(Article 3(d), UCMJ.)
"A member of a reserve component who is not on active
duty...may be ordered to active duty involuntarily for the purpose of...trial by
while the member was (A) on active duty; or (B) on inactive duty training." (UCMJ,
The order to active duty must be done by "a person empowered to convene
general courts-martial in a regular component of the armed forces." (UCMJ, Article
National guardsmen are subject to the UCMJ when on six-month initial
active duty for training, or when federalized under Title 10, United States Code.
Otherwise, they are under state control.
District of Columbia National Guardsmen
are in a unique situation in that they enter the National Guard in a federal status
under Title 32, United States code. Although they are federal employees, they are
not subject to the UCMJ except when on six-month active duty for training or when
federalized under Title 10 United States Code.
As National Guardsmen, when not
subject to the UCMJ, they are subject to the Uniform Code of the District of
Columbia (39 DC Code 704).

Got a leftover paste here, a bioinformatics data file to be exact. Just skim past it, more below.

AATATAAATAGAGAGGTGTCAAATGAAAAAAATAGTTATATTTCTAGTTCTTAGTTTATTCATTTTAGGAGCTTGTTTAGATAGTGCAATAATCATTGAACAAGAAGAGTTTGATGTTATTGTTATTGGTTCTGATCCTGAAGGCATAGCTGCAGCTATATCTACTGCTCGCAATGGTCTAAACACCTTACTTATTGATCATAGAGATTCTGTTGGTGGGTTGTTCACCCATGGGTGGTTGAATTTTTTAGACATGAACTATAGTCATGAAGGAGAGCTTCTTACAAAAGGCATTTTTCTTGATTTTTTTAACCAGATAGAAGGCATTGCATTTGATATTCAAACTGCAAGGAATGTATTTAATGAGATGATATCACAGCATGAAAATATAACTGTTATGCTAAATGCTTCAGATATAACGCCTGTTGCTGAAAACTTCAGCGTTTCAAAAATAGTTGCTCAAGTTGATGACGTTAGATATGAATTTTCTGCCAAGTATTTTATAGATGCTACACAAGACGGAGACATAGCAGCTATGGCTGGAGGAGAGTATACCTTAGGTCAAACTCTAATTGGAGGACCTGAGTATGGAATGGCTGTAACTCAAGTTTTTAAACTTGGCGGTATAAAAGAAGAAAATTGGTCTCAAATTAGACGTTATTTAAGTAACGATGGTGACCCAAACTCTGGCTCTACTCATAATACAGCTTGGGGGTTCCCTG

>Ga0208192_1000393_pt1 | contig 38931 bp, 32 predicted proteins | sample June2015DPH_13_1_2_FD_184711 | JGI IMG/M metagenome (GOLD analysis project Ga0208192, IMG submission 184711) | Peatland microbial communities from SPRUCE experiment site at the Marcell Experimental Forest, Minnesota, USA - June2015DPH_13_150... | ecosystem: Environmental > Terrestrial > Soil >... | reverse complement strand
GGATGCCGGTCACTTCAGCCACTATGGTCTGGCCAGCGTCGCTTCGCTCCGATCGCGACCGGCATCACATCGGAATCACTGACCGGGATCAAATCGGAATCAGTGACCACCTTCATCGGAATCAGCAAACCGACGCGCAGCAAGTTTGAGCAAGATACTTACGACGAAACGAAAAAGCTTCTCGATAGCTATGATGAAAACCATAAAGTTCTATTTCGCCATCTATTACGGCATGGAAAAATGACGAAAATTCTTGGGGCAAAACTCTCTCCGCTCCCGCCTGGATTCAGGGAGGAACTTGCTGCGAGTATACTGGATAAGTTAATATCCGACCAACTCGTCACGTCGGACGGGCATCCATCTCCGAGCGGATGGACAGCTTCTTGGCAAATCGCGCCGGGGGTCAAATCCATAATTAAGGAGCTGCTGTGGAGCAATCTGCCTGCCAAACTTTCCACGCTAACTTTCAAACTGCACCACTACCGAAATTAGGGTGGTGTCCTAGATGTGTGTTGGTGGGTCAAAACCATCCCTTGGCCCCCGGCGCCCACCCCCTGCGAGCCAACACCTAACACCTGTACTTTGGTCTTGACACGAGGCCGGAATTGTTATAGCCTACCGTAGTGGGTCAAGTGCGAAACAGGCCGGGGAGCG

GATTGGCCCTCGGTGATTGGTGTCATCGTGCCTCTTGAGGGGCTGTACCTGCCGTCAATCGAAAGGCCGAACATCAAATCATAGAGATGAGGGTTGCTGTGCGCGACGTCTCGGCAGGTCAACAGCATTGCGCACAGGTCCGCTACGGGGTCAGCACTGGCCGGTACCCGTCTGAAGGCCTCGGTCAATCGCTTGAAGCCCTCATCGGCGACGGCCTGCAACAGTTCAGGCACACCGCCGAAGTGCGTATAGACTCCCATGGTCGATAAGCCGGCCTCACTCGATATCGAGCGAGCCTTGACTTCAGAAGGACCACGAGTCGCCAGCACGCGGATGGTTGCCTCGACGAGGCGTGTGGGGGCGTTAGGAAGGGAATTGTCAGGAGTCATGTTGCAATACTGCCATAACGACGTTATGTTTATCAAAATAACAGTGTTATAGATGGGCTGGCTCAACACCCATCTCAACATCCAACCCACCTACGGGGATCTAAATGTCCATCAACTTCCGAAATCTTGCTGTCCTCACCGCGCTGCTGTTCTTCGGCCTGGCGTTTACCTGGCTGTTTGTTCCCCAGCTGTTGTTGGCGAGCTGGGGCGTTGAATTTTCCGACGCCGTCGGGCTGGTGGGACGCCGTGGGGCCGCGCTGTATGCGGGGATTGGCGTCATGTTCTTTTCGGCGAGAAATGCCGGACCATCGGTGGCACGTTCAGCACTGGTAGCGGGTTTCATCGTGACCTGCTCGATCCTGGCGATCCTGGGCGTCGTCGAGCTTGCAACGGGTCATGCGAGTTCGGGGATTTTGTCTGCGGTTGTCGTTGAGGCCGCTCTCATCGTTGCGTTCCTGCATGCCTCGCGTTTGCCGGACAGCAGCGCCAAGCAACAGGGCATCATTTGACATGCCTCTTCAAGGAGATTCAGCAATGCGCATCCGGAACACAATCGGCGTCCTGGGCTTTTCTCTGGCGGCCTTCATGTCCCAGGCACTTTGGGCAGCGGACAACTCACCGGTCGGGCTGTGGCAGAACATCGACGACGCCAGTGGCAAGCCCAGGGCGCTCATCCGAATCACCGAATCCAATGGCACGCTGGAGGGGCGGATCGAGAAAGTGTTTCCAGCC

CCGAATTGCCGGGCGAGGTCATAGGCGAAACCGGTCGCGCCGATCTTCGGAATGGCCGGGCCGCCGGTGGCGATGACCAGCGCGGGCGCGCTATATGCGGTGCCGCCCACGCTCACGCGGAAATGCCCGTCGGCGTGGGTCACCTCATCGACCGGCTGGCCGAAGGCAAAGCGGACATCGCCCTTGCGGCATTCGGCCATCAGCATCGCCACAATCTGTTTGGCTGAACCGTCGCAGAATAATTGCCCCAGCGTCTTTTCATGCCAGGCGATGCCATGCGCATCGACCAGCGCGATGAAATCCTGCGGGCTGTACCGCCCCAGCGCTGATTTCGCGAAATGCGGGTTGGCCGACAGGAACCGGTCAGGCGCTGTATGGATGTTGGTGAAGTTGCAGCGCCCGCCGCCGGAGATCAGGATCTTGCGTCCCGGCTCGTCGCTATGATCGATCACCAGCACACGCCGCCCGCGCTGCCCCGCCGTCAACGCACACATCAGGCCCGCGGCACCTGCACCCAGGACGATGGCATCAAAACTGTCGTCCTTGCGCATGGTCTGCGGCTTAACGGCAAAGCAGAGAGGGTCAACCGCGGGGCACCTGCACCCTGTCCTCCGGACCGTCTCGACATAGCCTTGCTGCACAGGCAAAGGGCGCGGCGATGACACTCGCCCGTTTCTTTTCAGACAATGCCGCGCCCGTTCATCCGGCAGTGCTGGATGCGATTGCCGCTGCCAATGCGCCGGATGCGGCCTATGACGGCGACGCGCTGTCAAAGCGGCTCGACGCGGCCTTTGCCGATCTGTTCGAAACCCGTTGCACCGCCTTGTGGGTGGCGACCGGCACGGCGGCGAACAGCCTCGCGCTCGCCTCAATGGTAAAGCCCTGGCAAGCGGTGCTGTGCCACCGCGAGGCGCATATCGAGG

(4) Retired members of a regular component of the armed forces who are
entitled to pay.
Person v. Bloss, 28 MJ 376 (CMA 1989).
In Pearson, court-martial
jurisdiction was found to exist over a retired enlisted accused for offenses he
committed both while on active duty and while in a retired status.
member of the Regular Armed Forces may be ordered to active duty by the Secretary
of the military department concerned at any time (10 USC Section 688). Therefore,
Article 2(a)(4), UCMJ, which provides that, "[retired members of a regular
component of the armed forces who are entitled to pay]" are subject to the UCMJ is
In U.S. v. Hooper, 26 CMR 417 (CMA, 1958), a retired Naval rear admiral
was court-martialed for sodomy and conduct unbecoming an officer.
military retiree, then, is not simply a civilian. The court held that the admiral
was "a part of the military forces of this country."
He was described as "an
officer of the Navy of the United States, entitled to wear the uniform and to draw
Code will not be tried for any offense by any military tribunal unless
extraordinary circumstances are present." (DA Pam 27-174, paragraph 4-5.)
(5) Members of the Fleet Reserve and the Fleet Marine Corps Reserve.
U.S. v. Overton, 24 MJ 309 (CMA, 1987), the court upheld court-martial jurisdiction
over "members of the fleet reserve and the fleet marine corps reserve," which is
provided for in Article 2(a)(6), UCMJ. The accused had completed 20 or more years
of active service, and was subject to being ordered by competent authority to
active duty. This was also based on 10 USC section 6485(a): "In time of peace any
member of the fleet reserve or the fleet marine corps reserve may be required to
perform not more than two months' active duty for training in each four-year
period." Finally, he was receiving "retainer pay."